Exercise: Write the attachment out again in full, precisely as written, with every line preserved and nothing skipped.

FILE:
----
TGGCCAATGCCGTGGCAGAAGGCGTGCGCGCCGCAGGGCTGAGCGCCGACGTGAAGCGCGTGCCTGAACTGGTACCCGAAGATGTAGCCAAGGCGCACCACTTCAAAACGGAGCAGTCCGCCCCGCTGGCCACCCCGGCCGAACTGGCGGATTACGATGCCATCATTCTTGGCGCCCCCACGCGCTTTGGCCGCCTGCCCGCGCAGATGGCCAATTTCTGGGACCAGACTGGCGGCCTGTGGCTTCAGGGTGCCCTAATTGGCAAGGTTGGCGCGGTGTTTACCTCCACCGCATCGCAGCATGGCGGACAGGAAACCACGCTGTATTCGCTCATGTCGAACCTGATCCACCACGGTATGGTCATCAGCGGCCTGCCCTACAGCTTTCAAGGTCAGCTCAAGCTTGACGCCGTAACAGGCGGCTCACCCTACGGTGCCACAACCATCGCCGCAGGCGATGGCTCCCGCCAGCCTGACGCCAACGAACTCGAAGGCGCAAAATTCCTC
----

TGGCCAATGCCGTGGCAGAAGGCGTGCGCGCCGCAGGGCTGAGCGCCGACGTGAAGCGCGTGCCTGAACTGGTACCCGAAGATGTAGCCAAGGCGCACCACTTCAAAACGGAGCAGTCCGCCCCGCTGGCCACCCCGGCCGAACTGGCGGATTACGATGCCATCATTCTTGGCGCCCCCACGCGCTTTGGCCGCCTGCCCGCGCAGATGGCCAATTTCTGGGACCAGACTGGCGGCCTGTGGCTTCAGGGTGCCCTAATTGGCAAGGTTGGCGCGGTGTTTACCTCCACCGCATCGCAGCATGGCGGACAGGAAACCACGCTGTATTCGCTCATGTCGAACCTGATCCACCACGGTATGGTCATCAGCGGCCTGCCCTACAGCTTTCAAGGTCAGCTCAAGCTTGACGCCGTAACAGGCGGCTCACCCTACGGTGCCACAACCATCGCCGCAGGCGATGGCTCCCGCCAGCCTGACGCCAACGAACTCGAAGGCGCAAAATTCCTC